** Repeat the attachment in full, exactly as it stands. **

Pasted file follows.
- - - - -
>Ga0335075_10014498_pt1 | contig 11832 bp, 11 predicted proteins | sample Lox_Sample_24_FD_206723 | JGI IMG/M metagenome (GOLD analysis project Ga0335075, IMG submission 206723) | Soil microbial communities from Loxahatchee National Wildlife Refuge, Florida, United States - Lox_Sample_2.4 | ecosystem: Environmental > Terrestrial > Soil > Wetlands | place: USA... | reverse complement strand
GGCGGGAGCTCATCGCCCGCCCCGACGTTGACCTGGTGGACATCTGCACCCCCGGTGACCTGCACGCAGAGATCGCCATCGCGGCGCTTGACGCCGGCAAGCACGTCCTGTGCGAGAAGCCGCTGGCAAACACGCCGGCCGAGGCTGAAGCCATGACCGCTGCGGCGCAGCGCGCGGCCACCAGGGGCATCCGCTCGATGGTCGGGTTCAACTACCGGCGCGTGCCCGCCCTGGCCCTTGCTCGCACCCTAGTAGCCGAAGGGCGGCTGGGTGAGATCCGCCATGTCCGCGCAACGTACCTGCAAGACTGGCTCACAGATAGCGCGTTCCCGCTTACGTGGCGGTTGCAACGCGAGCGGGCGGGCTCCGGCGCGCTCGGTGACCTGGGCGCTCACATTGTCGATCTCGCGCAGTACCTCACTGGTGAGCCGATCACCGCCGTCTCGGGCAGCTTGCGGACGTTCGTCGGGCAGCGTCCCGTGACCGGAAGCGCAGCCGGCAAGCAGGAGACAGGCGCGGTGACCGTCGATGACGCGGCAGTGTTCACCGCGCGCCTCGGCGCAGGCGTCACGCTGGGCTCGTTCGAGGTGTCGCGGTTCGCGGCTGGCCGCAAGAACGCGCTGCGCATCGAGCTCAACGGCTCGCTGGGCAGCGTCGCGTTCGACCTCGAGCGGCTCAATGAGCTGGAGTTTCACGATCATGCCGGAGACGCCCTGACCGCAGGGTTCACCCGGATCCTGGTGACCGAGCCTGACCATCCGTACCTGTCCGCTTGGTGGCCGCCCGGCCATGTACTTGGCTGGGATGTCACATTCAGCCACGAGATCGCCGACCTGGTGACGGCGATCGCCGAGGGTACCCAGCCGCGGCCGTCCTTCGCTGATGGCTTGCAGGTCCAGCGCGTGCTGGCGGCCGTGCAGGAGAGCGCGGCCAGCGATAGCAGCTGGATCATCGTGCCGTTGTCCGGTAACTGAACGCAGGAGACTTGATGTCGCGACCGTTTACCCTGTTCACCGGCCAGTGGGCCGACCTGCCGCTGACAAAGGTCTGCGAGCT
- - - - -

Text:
>Ga0335075_10014498_pt1 | contig 11832 bp, 11 predicted proteins | sample Lox_Sample_24_FD_206723 | JGI IMG/M metagenome (GOLD analysis project Ga0335075, IMG submission 206723) | Soil microbial communities from Loxahatchee National Wildlife Refuge, Florida, United States - Lox_Sample_2.4 | ecosystem: Environmental > Terrestrial > Soil > Wetlands | place: USA... | reverse complement strand
GGCGGGAGCTCATCGCCCGCCCCGACGTTGACCTGGTGGACATCTGCACCCCCGGTGACCTGCACGCAGAGATCGCCATCGCGGCGCTTGACGCCGGCAAGCACGTCCTGTGCGAGAAGCCGCTGGCAAACACGCCGGCCGAGGCTGAAGCCATGACCGCTGCGGCGCAGCGCGCGGCCACCAGGGGCATCCGCTCGATGGTCGGGTTCAACTACCGGCGCGTGCCCGCCCTGGCCCTTGCTCGCACCCTAGTAGCCGAAGGGCGGCTGGGTGAGATCCGCCATGTCCGCGCAACGTACCTGCAAGACTGGCTCACAGATAGCGCGTTCCCGCTTACGTGGCGGTTGCAACGCGAGCGGGCGGGCTCCGGCGCGCTCGGTGACCTGGGCGCTCACATTGTCGATCTCGCGCAGTACCTCACTGGTGAGCCGATCACCGCCGTCTCGGGCAGCTTGCGGACGTTCGTCGGGCAGCGTCCCGTGACCGGAAGCGCAGCCGGCAAGCAGGAGACAGGCGCGGTGACCGTCGATGACGCGGCAGTGTTCACCGCGCGCCTCGGCGCAGGCGTCACGCTGGGCTCGTTCGAGGTGTCGCGGTTCGCGGCTGGCCGCAAGAACGCGCTGCGCATCGAGCTCAACGGCTCGCTGGGCAGCGTCGCGTTCGACCTCGAGCGGCTCAATGAGCTGGAGTTTCACGATCATGCCGGAGACGCCCTGACCGCAGGGTTCACCCGGATCCTGGTGACCGAGCCTGACCATCCGTACCTGTCCGCTTGGTGGCCGCCCGGCCATGTACTTGGCTGGGATGTCACATTCAGCCACGAGATCGCCGACCTGGTGACGGCGATCGCCGAGGGTACCCAGCCGCGGCCGTCCTTCGCTGATGGCTTGCAGGTCCAGCGCGTGCTGGCGGCCGTGCAGGAGAGCGCGGCCAGCGATAGCAGCTGGATCATCGTGCCGTTGTCCGGTAACTGAACGCAGGAGACTTGATGTCGCGACCGTTTACCCTGTTCACCGGCCAGTGGGCCGACCTGCCGCTGACAAAGGTCTGCGAGCT